PhD Study: Evaluating the impacts of Greater Manchester devolution on population health
What are we trying to do?
This PhD is evaluating the effects of Greater Manchester devolution on population health and exploring the underlying mechanism, to assess whether Greater Manchester devolution has led to more efficient and equitable health and care organisations from a quantitative aspect.
Why is it important?
The decentralisation of health and social care from national to local levels is a consistent focus of policymakers as a way to meet the rising and diverging needs of local people, since it empowers local authorities to design locality-based policies better matched to their own circumstances rather than one size fits all nationwide policies.
Greater Manchester’s devolution deal and accompanying localised policies offer a great opportunity to study the effects of localised approaches to population heath.
Greater Manchester has a strong commitment to reduce health and care inequalities; with Greater Manchester becoming a Marmot City Region that is committed to breaking down service silos and investing in prevention, including health behaviors and commissioned an independent report on inequalities which highlighted the presence of intersecting inequalities and the need to better understand their roles in shaping policy outcomes.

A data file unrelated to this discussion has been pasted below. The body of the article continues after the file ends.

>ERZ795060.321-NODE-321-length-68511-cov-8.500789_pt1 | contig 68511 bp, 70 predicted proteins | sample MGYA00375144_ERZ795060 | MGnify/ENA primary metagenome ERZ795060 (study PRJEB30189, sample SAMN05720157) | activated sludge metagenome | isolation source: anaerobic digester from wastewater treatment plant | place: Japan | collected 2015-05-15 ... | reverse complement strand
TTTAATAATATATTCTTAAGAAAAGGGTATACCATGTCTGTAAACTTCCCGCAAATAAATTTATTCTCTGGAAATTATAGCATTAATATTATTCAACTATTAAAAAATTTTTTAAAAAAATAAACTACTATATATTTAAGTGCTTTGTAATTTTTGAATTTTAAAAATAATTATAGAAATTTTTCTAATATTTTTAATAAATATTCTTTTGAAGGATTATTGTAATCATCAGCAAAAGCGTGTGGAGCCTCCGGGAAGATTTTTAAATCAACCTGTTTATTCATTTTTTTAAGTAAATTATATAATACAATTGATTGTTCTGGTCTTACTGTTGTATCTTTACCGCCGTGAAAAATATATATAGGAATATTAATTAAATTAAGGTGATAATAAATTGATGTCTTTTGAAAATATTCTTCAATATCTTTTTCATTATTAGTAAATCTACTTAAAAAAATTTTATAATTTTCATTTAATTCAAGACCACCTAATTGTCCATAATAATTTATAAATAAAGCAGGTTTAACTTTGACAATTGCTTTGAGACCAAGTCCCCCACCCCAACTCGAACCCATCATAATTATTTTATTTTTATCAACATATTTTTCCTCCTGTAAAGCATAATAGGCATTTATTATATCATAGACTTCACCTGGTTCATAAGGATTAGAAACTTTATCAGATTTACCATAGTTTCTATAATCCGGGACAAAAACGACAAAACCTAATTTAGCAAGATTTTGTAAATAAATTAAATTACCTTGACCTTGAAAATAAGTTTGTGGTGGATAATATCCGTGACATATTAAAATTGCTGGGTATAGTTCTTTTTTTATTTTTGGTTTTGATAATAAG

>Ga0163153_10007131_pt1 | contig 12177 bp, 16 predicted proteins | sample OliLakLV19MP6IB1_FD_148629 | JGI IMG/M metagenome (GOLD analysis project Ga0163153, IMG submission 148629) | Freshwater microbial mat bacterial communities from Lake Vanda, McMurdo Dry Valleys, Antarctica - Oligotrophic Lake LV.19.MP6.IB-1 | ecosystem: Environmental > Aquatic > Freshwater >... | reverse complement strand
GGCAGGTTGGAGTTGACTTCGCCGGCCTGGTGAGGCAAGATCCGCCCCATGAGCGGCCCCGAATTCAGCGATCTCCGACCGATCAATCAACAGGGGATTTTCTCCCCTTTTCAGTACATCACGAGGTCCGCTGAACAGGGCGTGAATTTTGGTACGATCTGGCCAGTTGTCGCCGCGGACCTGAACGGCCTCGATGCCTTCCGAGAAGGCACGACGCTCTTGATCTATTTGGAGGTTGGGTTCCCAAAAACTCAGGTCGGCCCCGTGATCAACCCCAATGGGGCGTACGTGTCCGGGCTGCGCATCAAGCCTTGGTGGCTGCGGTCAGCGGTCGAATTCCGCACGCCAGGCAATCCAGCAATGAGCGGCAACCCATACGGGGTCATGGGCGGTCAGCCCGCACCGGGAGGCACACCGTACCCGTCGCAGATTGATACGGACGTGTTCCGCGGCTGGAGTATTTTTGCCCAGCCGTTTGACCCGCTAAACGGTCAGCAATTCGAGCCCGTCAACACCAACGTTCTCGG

The PhD will generate crucial evidence on the most successful policies and their mechanisms, overall showing whether Greater Manchester devolution has led to more efficient and equitable organisation of health and care, from the aspect that whether and how it has ultimately influenced population health. It will generate valuable knowledge to inform future decision-making in England and elsewhere, in order to achieve more efficient health and social care systems.
How are we doing it?
This PhD study is looking to answer three research questions:
- What is the impact of devolution on an individual’s experienced health outcomes, such as self-assessed general health, health impacts on daily life and activities, mental health status. These outcomes are not available in administrative data.
- What are the possible explanations and underlying mechanisms that could explain how devolution impacts population health? (i.e., which policies targeting wider determinants of health such as health behaviors may have contributed to this?)
- How does devolution contribute to the reduction of inequalities in health outcomes within the GM population?
Who are we working with?
Yao Wei (PhD Student)